The book you want your ten-year-old daughter to read.
And while you’re at it, your ten-year-old son too.
Like many people, I react negatively to books, movies, and television shows “with a message.” The last thing I need is a little lecture at the end of the story a la the old stop-motion Davey and Goliath. And yet, my favorite television show of all time, had a message, a big complicated one. For me at least, The Wire was about the ultimate power of institutions and the futility of trying to fight them from within (and without) but especially within. Is my acceptance of this deeply “message-oriented” story because it doesn’t have a religious origin (that I know of)? Is it because I agree with it? I don’t honestly know. Even lighter fare like Harry Potter and Star Wars have messages even if they are big and fluffy.
It got me thinking about my own novels. They’re just entertainment right? Or are they?
The first book in The Madrona Heroes Register Series was not just the start of the story, it was the start of my fiction-writing. I’d written for years, but never fiction. I knew the story I wanted to tell in broad terms, but the actual process of writing a 70,000 word novel scared the hell out of me. One of the ways I tackled that problem was by reducing the number of variables. I knew my heroes would be a group of kids. Why not my kids? I know them pretty well. At the time my son was 12, and my daughters were 10 and 7. And sure enough, my main characters are three siblings that happen to be those exact ages. And as the kids return for each successive book in each successive fictional summer, my novel children and my actual children are all exactly a year older as well.
But I didn’t just choose my kids as the stars of the books, I chose my middle daughter, as the main hero of the very first one. It’s her journey that we’re on. It’s her that we’re rooting for the most. And I didn’t just choose it out of convenience or a desire to make writing my first novel easier (and not just because she’s a super interesting character in real life as well). I chose her as the protagonist because she’s a girl. And there are already enough books with male protagonists to last a lifetime. Would people have liked the Harry Potter series less if Hermione had been the main character? If you ask me, she already was in many ways. But it’s not her name on the marquee, is it?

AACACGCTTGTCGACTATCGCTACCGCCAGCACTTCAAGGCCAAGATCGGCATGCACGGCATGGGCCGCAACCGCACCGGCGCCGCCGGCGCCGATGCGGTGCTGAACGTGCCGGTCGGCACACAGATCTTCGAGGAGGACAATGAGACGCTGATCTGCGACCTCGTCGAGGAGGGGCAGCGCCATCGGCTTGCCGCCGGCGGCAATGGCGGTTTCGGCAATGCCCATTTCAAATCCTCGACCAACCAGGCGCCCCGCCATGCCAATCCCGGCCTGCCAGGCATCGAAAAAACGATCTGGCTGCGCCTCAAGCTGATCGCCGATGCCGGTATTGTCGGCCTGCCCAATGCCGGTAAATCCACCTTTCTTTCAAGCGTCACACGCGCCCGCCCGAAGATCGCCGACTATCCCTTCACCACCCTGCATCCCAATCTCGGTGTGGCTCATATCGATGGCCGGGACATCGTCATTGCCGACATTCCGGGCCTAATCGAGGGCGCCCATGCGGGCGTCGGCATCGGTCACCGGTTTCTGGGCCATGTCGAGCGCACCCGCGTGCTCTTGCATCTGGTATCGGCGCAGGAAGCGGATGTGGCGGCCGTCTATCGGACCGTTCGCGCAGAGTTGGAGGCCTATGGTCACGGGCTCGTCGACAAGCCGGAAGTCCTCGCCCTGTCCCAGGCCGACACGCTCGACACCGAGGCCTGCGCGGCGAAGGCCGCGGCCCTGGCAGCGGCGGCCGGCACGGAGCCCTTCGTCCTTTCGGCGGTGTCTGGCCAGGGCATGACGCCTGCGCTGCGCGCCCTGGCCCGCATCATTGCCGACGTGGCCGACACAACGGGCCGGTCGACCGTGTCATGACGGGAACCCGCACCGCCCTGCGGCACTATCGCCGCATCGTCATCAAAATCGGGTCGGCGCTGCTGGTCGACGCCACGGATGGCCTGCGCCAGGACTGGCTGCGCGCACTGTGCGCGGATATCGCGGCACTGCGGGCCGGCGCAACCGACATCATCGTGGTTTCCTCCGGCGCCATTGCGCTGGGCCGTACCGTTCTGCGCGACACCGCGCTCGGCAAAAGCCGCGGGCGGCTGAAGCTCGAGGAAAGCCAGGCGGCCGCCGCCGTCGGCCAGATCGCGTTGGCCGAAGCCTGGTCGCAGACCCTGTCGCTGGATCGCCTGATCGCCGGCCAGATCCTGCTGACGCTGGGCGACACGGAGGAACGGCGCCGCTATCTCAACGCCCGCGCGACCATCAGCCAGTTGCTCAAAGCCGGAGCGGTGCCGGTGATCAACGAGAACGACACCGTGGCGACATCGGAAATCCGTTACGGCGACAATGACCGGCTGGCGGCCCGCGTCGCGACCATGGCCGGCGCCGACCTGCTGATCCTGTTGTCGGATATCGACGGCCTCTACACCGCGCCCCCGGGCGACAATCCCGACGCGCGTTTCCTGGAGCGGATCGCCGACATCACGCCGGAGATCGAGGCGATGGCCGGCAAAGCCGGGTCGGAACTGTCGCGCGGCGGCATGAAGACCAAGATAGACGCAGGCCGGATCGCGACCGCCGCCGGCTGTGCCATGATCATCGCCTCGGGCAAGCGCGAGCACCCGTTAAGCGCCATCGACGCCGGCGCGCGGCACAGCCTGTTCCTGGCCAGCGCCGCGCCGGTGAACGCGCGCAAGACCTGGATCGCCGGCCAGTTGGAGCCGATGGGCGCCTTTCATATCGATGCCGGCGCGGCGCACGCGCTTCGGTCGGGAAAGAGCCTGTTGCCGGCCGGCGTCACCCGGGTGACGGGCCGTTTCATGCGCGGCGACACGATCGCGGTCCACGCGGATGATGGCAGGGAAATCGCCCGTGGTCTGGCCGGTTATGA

So, there it is — an opinion. A message that there aren’t enough books with female heroes. And we’re talking about literal heroes in this case as in my books the kids get super powers. It’s a perspective that my books can’t help but convey, or “shove down your throat” if you will. And it doesn’t end there. Over the series there many more interesting female heroes, not to mention, interesting characters that are Asian, Black, gay, divorced, refugees, old, disabled, homeless, and more. And I chose all that. I did it on purpose. Because that’s the world that I see in front of me and the world I want to write about. Am I preaching? Am I showing my bias? Am I trying to send a message? Do I even care?
Yeah I guess I do.
I am telling this story for a reason. For a few reasons actually. The first is that I want to create a world filled with characters that you the reader will care about. I want it more than anything. Every reader I find that cares about these characters is a gift to me. The pleasure it gives me is akin to meeting someone who cares deeply about my actual children. But there’s another reason I am telling this story. I worry about my daughters. I worry that the energetic, independent, assertive, almost super-powered young girls that I see at the age of 10 will hit a point around the age of 11 or 12 when they see what the world really thinks of them. Where the institutions around them, advertising, movies, TV shows, video games, books, music, sports, the business world, school, where it all tells them that they need to be a certain thing. An object to be defined by others. And I know in my heart it can’t be avoided. My daughters love to interact with the world around them, so they are going to swim in those messages. There’s no avoiding them. But that doesn’t mean I’m helpless.
The young women of my books are energetic, independent, assertive, and actually super-powered. They’re all different. And even though they may be superhuman, they all have human frailties as well. And I wrote them that way because I don’t want my daughters to lose those incredible qualities to a culture that tries to crush them into shapes that society finds pleasing. And while I’m at it, that’s the kind of women I want my son to respect and appreciate. So the books are for him too.
In retrospect, I don’t know why it’s so hard for me to admit that there is a message in my books. After all, it’s the truth. And if I’ve learned anything writing these books, is that the moments that resonate the most with my readers are the ones that do the best job conveying the hard truth of each of the characters. So it’s probably time I tried to do that not just in the my books, but when I talk about why I wrote them as well.